If you are like most banks you have your credit approval and risk process based around loan size. The assumption is that the larger the loan the more risk the bank is taking on so a greater level of risk review is needed. But, suppose the data didn’t bear that assumption out? If that assumption is wrong, then that means that your bank is probably underpricing the smaller loans, overpricing the larger loans, applying the wrong cost structure to the larger loans and misaligning risk against your capital. In this article, we present the data and a counterintuitive view of risk and reward.
While multiple loan types exhibit the inverse correlation between loan size and default rate, multifamily is probably the best example of this trend. We take a look at Fannie Mae’s multifamily portfolio and can see that when loan size is below $10mm, the probability of default is around 2.85%. However, as loan size gets larger both the probability of default drops as does the actual loss history. For example, a $25mm loan is more than 3.5x less likely to have a payment late more than 90 days (our definition of default).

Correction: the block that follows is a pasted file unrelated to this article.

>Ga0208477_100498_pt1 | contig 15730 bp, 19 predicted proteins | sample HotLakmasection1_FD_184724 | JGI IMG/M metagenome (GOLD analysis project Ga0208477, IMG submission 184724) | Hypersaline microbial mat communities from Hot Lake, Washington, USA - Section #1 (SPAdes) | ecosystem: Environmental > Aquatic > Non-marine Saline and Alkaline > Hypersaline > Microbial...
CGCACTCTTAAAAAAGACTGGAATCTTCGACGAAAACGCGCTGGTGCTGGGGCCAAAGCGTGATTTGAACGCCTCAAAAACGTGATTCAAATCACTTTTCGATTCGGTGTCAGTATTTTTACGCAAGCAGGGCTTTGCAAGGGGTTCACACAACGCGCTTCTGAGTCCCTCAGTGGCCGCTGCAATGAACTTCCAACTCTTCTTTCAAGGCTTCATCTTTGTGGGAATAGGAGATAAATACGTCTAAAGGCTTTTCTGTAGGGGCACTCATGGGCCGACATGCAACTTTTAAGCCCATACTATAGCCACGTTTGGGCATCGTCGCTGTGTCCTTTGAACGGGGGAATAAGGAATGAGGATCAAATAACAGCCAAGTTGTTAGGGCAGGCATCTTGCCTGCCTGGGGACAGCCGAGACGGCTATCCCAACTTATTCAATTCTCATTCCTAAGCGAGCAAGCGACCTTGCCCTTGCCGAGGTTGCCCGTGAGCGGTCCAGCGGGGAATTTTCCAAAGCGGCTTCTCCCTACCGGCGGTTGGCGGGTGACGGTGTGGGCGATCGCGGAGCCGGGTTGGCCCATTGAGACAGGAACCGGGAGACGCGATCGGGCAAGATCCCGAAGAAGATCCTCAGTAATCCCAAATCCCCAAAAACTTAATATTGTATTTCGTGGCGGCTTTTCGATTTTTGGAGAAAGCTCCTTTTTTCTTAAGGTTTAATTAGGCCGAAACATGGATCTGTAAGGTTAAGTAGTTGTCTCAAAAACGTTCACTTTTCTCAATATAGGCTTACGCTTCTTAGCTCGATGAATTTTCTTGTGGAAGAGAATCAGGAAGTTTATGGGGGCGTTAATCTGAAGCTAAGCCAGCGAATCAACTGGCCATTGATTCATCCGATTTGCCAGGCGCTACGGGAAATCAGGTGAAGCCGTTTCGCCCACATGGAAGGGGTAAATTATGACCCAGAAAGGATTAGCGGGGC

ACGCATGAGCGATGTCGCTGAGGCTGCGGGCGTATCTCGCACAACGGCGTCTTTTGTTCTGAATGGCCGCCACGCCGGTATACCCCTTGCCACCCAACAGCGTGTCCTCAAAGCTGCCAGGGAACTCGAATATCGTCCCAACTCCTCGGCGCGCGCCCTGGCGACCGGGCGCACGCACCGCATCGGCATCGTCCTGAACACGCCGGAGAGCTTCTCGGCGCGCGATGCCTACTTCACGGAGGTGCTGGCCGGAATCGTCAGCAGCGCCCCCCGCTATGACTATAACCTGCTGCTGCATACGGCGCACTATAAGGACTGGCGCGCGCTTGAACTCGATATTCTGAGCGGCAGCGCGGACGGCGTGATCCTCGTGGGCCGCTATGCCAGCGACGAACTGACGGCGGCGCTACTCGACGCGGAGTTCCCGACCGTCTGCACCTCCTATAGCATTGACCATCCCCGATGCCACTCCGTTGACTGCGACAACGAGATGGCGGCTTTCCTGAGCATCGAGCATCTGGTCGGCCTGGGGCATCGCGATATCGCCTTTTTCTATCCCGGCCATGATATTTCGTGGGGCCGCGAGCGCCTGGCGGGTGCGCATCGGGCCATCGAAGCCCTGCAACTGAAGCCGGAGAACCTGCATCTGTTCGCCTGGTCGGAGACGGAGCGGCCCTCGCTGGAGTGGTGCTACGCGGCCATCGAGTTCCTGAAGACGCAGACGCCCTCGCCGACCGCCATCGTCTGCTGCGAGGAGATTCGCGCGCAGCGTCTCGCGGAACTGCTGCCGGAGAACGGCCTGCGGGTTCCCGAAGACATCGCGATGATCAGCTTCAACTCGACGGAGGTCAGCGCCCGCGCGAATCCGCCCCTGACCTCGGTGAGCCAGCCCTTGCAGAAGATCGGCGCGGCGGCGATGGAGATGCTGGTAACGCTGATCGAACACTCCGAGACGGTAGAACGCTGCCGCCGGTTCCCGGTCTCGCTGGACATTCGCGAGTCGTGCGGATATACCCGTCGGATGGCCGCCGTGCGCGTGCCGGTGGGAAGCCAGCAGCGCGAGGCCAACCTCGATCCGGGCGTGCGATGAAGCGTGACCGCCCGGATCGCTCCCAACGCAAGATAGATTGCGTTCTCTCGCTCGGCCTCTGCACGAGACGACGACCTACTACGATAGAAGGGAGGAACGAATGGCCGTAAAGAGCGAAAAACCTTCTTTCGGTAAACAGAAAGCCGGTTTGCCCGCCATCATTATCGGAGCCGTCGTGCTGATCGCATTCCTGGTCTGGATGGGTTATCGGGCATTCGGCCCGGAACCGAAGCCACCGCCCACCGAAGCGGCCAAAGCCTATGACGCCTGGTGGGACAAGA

While additional due diligence and risk oversight might explain some of this, it is a minimal part as the additional due diligence resources for a $15mm multifamily loan in FNMA’s portfolio and a $30mm loan is mostly immaterial to the outcomes.
Larger projects tend to be sponsored by developers with more capital, experience, and access to talent, all of which serve to mitigate risk. More substantial projects also tend to allow the property owner to better control supply in a given area thus being better able to control rents, occupancy and thus cash flow.
If you turn the more granular form of data into a model, you can correlate loan size and defaults together. What the model says is that below $4mm in size, a loan is more correlated to defaults and above $4mm, a loan is less likely to go into default.
In other words, the data over the past eight years indicates the opposite of what most bankers know and build their loan processes around. This relationship also helps explain the fact that in addition to larger loans being more efficient and less costly on the margin to underwrite, they also have a lower probability of default, all of which help explain tighter pricing.
Putting This Data and Model Into Action
While this data may or may not be pertinent to your underwriting, customer type, geography, and production, all things being equal, it probably is. If it is, we would say that it is perhaps better to relook at your underwriting, risk management practices and pricing with an eye towards basing your risk/underwriting, not around loan size, but around something correctly correlated to actual losses such as debt service coverage.
Submitted by Chris Nichols on January 07, 2020